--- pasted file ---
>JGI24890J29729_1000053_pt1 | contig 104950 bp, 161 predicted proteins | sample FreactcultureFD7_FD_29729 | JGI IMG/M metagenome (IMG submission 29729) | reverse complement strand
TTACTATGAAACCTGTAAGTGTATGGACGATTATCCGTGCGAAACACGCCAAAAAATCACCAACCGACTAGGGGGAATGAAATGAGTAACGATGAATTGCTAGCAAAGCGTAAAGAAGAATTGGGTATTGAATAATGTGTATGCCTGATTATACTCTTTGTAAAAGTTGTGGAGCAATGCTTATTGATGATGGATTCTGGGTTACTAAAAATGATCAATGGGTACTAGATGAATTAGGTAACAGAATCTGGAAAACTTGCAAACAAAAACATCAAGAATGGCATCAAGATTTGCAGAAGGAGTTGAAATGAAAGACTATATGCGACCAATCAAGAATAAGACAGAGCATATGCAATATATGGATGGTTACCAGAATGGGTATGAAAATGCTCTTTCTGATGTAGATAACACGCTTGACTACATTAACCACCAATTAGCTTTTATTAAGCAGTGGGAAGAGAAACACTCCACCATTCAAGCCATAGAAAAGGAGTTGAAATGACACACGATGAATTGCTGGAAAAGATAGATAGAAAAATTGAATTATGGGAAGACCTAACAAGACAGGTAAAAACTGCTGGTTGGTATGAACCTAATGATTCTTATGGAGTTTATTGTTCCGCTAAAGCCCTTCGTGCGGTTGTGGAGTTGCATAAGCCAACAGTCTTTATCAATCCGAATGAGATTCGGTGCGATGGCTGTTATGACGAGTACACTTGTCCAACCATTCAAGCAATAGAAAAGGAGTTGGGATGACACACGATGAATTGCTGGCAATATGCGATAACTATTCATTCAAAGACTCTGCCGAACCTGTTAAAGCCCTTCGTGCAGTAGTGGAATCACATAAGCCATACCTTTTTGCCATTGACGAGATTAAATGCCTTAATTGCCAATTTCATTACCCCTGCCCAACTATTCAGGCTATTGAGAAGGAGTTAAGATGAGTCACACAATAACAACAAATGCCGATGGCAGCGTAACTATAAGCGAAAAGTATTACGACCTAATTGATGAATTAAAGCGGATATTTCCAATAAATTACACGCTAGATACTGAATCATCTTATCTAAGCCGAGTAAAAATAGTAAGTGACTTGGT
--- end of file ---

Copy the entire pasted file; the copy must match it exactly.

>JGI24890J29729_1000053_pt1 | contig 104950 bp, 161 predicted proteins | sample FreactcultureFD7_FD_29729 | JGI IMG/M metagenome (IMG submission 29729) | reverse complement strand
TTACTATGAAACCTGTAAGTGTATGGACGATTATCCGTGCGAAACACGCCAAAAAATCACCAACCGACTAGGGGGAATGAAATGAGTAACGATGAATTGCTAGCAAAGCGTAAAGAAGAATTGGGTATTGAATAATGTGTATGCCTGATTATACTCTTTGTAAAAGTTGTGGAGCAATGCTTATTGATGATGGATTCTGGGTTACTAAAAATGATCAATGGGTACTAGATGAATTAGGTAACAGAATCTGGAAAACTTGCAAACAAAAACATCAAGAATGGCATCAAGATTTGCAGAAGGAGTTGAAATGAAAGACTATATGCGACCAATCAAGAATAAGACAGAGCATATGCAATATATGGATGGTTACCAGAATGGGTATGAAAATGCTCTTTCTGATGTAGATAACACGCTTGACTACATTAACCACCAATTAGCTTTTATTAAGCAGTGGGAAGAGAAACACTCCACCATTCAAGCCATAGAAAAGGAGTTGAAATGACACACGATGAATTGCTGGAAAAGATAGATAGAAAAATTGAATTATGGGAAGACCTAACAAGACAGGTAAAAACTGCTGGTTGGTATGAACCTAATGATTCTTATGGAGTTTATTGTTCCGCTAAAGCCCTTCGTGCGGTTGTGGAGTTGCATAAGCCAACAGTCTTTATCAATCCGAATGAGATTCGGTGCGATGGCTGTTATGACGAGTACACTTGTCCAACCATTCAAGCAATAGAAAAGGAGTTGGGATGACACACGATGAATTGCTGGCAATATGCGATAACTATTCATTCAAAGACTCTGCCGAACCTGTTAAAGCCCTTCGTGCAGTAGTGGAATCACATAAGCCATACCTTTTTGCCATTGACGAGATTAAATGCCTTAATTGCCAATTTCATTACCCCTGCCCAACTATTCAGGCTATTGAGAAGGAGTTAAGATGAGTCACACAATAACAACAAATGCCGATGGCAGCGTAACTATAAGCGAAAAGTATTACGACCTAATTGATGAATTAAAGCGGATATTTCCAATAAATTACACGCTAGATACTGAATCATCTTATCTAAGCCGAGTAAAAATAGTAAGTGACTTGGT